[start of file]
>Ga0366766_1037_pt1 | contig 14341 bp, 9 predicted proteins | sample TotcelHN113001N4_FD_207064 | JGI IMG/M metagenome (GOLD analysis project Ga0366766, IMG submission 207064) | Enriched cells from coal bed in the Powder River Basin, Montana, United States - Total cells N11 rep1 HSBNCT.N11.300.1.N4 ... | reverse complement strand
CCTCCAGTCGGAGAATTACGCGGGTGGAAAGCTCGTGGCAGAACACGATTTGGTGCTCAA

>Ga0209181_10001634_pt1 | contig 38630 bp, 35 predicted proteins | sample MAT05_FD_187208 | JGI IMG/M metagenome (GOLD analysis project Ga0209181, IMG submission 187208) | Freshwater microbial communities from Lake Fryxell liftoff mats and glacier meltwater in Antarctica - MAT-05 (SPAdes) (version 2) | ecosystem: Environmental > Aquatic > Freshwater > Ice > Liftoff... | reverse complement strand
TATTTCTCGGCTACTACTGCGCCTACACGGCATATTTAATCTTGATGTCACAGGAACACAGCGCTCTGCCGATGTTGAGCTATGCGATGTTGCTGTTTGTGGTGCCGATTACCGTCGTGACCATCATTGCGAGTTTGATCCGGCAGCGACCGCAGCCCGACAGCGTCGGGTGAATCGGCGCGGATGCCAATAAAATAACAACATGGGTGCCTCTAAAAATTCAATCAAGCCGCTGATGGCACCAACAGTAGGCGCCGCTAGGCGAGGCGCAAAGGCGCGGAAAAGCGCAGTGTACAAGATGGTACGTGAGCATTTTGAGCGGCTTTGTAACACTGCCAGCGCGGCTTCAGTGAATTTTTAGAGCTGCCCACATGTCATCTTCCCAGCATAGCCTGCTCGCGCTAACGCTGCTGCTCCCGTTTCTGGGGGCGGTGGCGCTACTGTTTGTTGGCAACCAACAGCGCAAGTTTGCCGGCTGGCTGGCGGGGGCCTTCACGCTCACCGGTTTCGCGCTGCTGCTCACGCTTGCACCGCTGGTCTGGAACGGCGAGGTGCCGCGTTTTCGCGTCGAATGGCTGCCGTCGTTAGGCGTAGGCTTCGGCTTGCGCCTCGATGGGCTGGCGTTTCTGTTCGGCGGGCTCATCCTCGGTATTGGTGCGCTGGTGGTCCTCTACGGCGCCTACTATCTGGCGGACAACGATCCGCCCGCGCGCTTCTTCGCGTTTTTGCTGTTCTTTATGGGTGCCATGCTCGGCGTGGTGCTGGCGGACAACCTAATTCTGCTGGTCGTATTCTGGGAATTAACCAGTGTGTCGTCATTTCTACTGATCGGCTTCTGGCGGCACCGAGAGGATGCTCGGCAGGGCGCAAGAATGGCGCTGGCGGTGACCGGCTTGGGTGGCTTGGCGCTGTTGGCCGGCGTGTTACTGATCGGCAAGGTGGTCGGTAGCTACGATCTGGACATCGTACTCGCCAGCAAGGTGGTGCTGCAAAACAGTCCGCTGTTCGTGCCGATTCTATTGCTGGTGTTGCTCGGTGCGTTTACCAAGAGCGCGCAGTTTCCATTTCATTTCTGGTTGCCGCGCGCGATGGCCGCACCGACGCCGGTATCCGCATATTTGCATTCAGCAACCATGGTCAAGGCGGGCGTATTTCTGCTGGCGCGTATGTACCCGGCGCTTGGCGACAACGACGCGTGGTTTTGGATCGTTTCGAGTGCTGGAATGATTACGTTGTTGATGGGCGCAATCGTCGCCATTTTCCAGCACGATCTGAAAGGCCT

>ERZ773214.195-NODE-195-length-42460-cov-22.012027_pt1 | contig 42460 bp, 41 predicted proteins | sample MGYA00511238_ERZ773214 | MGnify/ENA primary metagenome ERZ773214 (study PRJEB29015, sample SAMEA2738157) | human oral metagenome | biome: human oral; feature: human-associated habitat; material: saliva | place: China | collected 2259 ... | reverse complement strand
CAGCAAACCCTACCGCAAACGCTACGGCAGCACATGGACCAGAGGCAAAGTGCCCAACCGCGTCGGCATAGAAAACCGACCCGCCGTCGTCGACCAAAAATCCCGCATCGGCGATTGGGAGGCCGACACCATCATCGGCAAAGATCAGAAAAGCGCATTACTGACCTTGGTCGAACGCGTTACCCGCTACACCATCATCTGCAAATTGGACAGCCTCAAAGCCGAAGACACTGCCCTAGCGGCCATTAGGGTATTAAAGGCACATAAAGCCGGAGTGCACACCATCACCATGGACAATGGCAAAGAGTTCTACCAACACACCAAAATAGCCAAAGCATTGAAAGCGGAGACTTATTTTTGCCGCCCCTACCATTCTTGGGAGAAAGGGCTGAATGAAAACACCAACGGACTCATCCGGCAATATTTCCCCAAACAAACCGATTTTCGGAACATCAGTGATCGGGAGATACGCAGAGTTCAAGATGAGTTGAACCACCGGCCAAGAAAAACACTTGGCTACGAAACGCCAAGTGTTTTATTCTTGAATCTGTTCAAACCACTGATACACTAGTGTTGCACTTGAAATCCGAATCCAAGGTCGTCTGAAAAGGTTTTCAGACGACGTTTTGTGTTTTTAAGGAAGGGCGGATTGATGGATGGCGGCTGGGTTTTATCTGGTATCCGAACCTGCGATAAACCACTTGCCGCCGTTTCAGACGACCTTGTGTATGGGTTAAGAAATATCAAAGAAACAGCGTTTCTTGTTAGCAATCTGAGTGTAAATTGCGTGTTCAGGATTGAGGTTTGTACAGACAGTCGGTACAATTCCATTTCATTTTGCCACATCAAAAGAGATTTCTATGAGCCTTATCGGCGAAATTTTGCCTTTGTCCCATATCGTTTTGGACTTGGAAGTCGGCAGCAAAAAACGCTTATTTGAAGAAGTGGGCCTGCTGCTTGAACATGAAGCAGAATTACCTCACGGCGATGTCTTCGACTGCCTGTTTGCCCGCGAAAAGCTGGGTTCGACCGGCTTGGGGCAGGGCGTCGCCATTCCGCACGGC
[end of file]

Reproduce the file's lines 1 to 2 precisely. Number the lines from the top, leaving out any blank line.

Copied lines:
>Ga0366766_1037_pt1 | contig 14341 bp, 9 predicted proteins | sample TotcelHN113001N4_FD_207064 | JGI IMG/M metagenome (GOLD analysis project Ga0366766, IMG submission 207064) | Enriched cells from coal bed in the Powder River Basin, Montana, United States - Total cells N11 rep1 HSBNCT.N11.300.1.N4 ... | reverse complement strand
CCTCCAGTCGGAGAATTACGCGGGTGGAAAGCTCGTGGCAGAACACGATTTGGTGCTCAA